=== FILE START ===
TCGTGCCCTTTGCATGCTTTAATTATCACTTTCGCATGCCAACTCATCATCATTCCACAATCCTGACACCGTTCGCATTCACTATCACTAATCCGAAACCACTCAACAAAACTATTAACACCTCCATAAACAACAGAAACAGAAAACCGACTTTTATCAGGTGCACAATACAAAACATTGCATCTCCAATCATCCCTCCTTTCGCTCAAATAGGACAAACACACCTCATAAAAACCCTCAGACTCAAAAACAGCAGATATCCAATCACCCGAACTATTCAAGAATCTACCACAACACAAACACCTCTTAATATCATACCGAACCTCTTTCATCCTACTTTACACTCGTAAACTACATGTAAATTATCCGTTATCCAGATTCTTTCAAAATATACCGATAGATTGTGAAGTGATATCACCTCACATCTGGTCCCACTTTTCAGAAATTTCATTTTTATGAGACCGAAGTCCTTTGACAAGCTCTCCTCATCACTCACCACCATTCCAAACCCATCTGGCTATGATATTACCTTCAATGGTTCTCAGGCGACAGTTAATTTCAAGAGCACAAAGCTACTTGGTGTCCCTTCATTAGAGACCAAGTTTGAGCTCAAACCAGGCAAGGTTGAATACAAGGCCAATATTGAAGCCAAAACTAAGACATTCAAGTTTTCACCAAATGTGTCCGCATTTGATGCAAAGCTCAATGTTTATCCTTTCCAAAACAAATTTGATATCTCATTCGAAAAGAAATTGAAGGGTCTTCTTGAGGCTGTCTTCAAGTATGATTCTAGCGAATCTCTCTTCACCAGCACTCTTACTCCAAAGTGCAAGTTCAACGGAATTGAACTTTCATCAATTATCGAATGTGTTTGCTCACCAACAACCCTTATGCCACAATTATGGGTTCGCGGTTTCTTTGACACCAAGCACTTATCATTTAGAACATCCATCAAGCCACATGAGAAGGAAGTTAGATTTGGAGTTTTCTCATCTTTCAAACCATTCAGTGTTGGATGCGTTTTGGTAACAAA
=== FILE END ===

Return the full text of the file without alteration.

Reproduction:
TCGTGCCCTTTGCATGCTTTAATTATCACTTTCGCATGCCAACTCATCATCATTCCACAATCCTGACACCGTTCGCATTCACTATCACTAATCCGAAACCACTCAACAAAACTATTAACACCTCCATAAACAACAGAAACAGAAAACCGACTTTTATCAGGTGCACAATACAAAACATTGCATCTCCAATCATCCCTCCTTTCGCTCAAATAGGACAAACACACCTCATAAAAACCCTCAGACTCAAAAACAGCAGATATCCAATCACCCGAACTATTCAAGAATCTACCACAACACAAACACCTCTTAATATCATACCGAACCTCTTTCATCCTACTTTACACTCGTAAACTACATGTAAATTATCCGTTATCCAGATTCTTTCAAAATATACCGATAGATTGTGAAGTGATATCACCTCACATCTGGTCCCACTTTTCAGAAATTTCATTTTTATGAGACCGAAGTCCTTTGACAAGCTCTCCTCATCACTCACCACCATTCCAAACCCATCTGGCTATGATATTACCTTCAATGGTTCTCAGGCGACAGTTAATTTCAAGAGCACAAAGCTACTTGGTGTCCCTTCATTAGAGACCAAGTTTGAGCTCAAACCAGGCAAGGTTGAATACAAGGCCAATATTGAAGCCAAAACTAAGACATTCAAGTTTTCACCAAATGTGTCCGCATTTGATGCAAAGCTCAATGTTTATCCTTTCCAAAACAAATTTGATATCTCATTCGAAAAGAAATTGAAGGGTCTTCTTGAGGCTGTCTTCAAGTATGATTCTAGCGAATCTCTCTTCACCAGCACTCTTACTCCAAAGTGCAAGTTCAACGGAATTGAACTTTCATCAATTATCGAATGTGTTTGCTCACCAACAACCCTTATGCCACAATTATGGGTTCGCGGTTTCTTTGACACCAAGCACTTATCATTTAGAACATCCATCAAGCCACATGAGAAGGAAGTTAGATTTGGAGTTTTCTCATCTTTCAAACCATTCAGTGTTGGATGCGTTTTGGTAACAAA